a fifth term but says if he wins he will call another election and remove himself as a candidate. according to swiss media reports, the 82-year old bouteflika recently underwent medical tests in switzerland. a presenter onlgerian state tv read the written announcement from the president.ka boutef decision to run in the upcoming april 18th election triggered massive protests demanding he resign. today, police used water cannons rse the crowds and there were reportedly tens of thousands of protestors in cities across the countr bouteflika, first elected in 1999, has rarely been seen in s publce he suffered a stroke in 2013. the space x crew dragon capsule successfully docked with the international space station, just 27 hours after it launched from cape canaveral yesterday. tce three crew members aboard the space station d via tv cameras as the capsule connected. a few hours later the three tronauts floated inside the crew dragon to pick up supplies. o-ey also greeted the mannequin known as ripley, alled smart dummy designed to collect data throughout the mission. crew dragon is scheduled to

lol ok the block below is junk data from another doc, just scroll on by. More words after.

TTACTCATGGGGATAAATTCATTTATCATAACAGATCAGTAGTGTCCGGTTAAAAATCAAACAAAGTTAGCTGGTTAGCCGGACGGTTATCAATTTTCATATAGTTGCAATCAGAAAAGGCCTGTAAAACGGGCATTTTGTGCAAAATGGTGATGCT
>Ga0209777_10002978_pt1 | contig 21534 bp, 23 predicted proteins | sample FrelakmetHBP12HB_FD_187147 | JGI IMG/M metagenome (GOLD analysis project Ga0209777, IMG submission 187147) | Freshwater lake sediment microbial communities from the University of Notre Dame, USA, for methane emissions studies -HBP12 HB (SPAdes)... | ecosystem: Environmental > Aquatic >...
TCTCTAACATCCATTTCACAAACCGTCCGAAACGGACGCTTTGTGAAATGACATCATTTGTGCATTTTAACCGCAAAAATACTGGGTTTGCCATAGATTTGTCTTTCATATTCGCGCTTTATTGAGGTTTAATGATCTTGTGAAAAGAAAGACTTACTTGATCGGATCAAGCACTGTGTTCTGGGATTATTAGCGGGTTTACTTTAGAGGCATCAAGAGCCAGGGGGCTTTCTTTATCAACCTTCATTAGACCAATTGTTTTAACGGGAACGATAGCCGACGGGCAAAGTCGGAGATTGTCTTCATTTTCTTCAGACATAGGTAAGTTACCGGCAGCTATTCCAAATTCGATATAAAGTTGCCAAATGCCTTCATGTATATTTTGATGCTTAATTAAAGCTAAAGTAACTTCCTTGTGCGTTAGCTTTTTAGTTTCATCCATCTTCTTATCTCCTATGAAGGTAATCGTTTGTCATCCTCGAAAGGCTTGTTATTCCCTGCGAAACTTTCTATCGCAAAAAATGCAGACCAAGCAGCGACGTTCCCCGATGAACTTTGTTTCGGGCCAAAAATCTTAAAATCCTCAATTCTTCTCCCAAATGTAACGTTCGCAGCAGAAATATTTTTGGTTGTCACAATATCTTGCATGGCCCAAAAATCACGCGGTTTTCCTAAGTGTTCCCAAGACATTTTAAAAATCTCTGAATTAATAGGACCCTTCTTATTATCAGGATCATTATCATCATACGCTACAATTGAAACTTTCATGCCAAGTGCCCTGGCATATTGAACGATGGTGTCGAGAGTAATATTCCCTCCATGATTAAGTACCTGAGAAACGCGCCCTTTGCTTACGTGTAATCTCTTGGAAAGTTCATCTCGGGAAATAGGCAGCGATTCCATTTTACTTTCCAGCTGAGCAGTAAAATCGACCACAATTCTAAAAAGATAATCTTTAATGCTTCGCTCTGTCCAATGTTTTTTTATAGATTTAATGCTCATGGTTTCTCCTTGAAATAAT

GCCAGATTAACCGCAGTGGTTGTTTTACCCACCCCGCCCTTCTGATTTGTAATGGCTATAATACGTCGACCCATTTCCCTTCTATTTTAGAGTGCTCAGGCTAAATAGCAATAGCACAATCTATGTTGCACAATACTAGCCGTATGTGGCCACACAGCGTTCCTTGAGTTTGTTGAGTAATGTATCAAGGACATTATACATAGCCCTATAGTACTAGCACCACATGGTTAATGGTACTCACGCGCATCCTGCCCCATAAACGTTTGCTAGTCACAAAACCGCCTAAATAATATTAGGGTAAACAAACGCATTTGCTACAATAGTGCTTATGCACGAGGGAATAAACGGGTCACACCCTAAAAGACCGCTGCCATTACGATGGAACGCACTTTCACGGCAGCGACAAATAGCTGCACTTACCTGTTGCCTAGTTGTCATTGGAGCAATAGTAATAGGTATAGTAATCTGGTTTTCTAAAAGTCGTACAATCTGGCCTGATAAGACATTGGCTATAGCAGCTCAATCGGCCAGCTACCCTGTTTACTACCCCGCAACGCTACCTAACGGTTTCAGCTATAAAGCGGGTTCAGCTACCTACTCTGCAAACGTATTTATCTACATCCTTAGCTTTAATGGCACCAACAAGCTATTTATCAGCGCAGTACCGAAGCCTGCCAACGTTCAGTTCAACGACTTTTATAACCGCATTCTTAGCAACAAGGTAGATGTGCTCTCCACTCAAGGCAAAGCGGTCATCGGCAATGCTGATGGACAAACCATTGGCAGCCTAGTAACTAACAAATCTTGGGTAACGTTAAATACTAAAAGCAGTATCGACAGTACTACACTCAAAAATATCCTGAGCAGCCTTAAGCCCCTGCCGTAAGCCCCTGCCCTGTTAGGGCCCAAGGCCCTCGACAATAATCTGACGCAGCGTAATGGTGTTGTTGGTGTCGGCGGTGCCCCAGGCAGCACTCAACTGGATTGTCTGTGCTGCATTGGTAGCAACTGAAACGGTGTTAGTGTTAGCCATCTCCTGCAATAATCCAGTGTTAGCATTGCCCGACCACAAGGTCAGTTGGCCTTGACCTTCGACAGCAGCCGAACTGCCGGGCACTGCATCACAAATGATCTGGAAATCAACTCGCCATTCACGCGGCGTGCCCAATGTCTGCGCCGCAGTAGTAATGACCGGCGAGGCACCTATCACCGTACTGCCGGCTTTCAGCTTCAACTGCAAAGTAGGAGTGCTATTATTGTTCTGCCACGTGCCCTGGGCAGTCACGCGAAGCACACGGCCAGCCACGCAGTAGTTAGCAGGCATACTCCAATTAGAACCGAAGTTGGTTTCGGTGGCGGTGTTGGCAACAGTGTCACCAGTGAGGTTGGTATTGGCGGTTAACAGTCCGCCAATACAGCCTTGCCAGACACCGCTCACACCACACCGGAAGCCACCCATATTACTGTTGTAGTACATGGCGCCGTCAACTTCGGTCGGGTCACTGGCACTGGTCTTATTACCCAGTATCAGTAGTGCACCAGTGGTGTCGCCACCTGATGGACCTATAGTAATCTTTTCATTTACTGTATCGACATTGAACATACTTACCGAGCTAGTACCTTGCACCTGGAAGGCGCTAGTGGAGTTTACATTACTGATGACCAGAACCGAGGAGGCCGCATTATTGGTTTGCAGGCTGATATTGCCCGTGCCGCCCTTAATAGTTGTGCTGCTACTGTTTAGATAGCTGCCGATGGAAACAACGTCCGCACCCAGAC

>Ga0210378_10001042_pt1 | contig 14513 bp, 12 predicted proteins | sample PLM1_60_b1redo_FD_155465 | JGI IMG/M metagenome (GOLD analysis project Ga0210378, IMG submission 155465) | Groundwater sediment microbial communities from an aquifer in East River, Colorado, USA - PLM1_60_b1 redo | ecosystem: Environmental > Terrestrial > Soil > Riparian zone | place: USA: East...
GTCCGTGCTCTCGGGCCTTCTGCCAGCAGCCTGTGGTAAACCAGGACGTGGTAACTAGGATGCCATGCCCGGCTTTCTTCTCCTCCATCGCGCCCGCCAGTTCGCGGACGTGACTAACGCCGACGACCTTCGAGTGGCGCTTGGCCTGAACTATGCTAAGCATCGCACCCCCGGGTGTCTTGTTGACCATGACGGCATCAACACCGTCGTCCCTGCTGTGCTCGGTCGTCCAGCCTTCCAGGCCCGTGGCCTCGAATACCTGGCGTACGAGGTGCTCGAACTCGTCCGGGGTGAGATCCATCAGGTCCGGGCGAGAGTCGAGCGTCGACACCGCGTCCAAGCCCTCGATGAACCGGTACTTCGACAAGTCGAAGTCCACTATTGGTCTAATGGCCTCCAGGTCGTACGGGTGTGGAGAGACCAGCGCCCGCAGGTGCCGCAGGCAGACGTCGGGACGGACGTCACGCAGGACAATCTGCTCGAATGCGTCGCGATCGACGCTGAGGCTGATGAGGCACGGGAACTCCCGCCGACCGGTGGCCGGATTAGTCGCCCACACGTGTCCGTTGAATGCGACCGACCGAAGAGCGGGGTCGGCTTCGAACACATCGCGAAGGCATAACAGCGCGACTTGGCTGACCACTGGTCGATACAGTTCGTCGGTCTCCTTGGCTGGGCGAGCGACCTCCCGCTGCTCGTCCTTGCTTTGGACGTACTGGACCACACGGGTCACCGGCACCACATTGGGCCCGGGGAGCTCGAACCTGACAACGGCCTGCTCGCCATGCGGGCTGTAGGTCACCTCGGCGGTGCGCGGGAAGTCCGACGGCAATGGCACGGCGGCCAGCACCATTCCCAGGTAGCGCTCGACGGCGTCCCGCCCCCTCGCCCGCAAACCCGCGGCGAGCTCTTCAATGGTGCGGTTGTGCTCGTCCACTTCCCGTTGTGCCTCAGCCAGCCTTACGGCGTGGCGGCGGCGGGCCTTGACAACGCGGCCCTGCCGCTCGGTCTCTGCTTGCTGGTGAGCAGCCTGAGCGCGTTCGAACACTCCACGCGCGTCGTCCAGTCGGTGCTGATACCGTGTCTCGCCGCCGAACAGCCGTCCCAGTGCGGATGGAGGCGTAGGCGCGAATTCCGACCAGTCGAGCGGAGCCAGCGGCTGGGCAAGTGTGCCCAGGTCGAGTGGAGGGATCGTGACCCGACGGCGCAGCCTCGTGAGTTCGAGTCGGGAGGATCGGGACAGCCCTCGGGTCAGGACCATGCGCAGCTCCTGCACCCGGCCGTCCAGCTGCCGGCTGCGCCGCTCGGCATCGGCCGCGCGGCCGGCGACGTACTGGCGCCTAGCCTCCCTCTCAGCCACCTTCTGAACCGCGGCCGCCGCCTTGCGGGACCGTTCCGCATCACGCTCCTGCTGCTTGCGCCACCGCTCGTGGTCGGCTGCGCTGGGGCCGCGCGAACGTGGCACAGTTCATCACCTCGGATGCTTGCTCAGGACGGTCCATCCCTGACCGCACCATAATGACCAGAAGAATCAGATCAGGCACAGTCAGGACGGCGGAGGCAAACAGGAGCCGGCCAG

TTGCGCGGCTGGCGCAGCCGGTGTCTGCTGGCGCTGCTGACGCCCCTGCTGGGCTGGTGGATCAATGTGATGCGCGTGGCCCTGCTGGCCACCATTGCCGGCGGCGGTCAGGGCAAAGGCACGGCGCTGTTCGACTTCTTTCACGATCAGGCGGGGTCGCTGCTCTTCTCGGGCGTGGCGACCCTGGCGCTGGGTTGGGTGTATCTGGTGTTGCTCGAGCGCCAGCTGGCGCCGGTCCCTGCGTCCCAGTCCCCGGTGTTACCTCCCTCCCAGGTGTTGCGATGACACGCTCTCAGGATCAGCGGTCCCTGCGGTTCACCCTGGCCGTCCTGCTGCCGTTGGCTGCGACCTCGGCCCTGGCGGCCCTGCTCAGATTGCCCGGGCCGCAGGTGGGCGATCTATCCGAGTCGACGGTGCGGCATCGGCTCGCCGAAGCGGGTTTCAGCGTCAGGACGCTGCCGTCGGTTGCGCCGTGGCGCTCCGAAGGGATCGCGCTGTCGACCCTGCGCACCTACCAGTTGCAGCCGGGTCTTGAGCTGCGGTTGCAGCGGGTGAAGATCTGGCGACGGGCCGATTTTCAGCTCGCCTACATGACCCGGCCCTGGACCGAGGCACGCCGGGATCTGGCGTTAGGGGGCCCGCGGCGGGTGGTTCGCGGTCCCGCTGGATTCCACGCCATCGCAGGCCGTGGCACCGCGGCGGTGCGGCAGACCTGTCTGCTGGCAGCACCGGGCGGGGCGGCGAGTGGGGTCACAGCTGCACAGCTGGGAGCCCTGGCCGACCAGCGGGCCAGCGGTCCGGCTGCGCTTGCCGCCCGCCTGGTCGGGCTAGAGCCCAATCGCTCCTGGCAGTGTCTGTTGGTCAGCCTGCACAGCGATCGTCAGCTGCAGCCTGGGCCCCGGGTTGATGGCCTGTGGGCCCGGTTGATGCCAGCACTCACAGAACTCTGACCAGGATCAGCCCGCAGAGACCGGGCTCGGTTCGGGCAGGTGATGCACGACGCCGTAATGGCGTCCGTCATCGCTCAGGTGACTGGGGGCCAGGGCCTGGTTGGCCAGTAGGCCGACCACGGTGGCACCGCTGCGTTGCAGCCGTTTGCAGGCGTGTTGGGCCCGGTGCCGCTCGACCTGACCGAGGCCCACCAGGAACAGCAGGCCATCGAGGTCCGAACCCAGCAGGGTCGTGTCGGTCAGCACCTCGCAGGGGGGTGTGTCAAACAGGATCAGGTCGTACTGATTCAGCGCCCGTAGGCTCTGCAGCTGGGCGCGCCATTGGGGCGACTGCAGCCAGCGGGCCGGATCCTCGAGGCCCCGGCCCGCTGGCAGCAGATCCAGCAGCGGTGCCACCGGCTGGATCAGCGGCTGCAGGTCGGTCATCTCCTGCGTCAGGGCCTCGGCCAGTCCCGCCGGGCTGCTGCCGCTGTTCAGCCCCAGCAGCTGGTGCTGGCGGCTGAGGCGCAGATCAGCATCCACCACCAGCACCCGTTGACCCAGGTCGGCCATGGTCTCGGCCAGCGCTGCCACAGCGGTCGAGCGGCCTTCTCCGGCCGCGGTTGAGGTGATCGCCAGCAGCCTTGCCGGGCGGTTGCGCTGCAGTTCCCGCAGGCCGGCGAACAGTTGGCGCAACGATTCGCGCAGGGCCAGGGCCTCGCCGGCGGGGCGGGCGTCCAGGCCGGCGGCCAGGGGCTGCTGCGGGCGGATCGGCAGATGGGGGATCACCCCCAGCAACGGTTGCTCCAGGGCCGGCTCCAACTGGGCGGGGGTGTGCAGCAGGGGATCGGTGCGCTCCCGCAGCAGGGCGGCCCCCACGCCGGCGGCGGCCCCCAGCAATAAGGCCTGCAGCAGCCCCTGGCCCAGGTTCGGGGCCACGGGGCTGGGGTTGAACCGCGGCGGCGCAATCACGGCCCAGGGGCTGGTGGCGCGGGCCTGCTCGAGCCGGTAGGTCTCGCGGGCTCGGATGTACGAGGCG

begin its return to earth next friday. days before the fifth anniversary of the disappeanceay of man airline flight 370, malaysia's transport minister said his government is open to new proposals to resume a search. family members gathered to rch 8th, 2014.e later onng e.o. of the u.s. company ocean infinity released a video message toying his company has developed more advanced technology and hopes to begin a new search this year. debris confirmed to be from then ple washed ashore in the western indian ocean in 2015 and helped narrow the search area. there is still no official explanation for the plane's disappearance. for more on e proposal to renew the search for flight 370, visit pbs.org/newshour. >> sreenivasan: a record number of women were elected toss congast november, and a handful of them are mothers of
young children. getting more moms into government is just one of the ways to start improving policies for american mothers, says amy : stervelt, in her new book," forget having it aw america messed up motherhood - and how to fix it." westervelt is a journalist, podcaster and author and she recently spoke with newshour weekd's megan thompson. >> reporter: so i feel like i have to just first start tut by sayit i, too, am a mom, i have a two-year-old son. so your book really struck a cord with me. the first chapter is called, oeing a mother shouldn't suck. where did thatme from? what brought you to write this book? >> i caught myself about two weeks after i had my second son i sort of joke about it but it's true. i took an afternoon off to have a kid andas right back to work the next day and twoks later was walking to get a check, andl procedure of mand realized that wasn't so much to be proud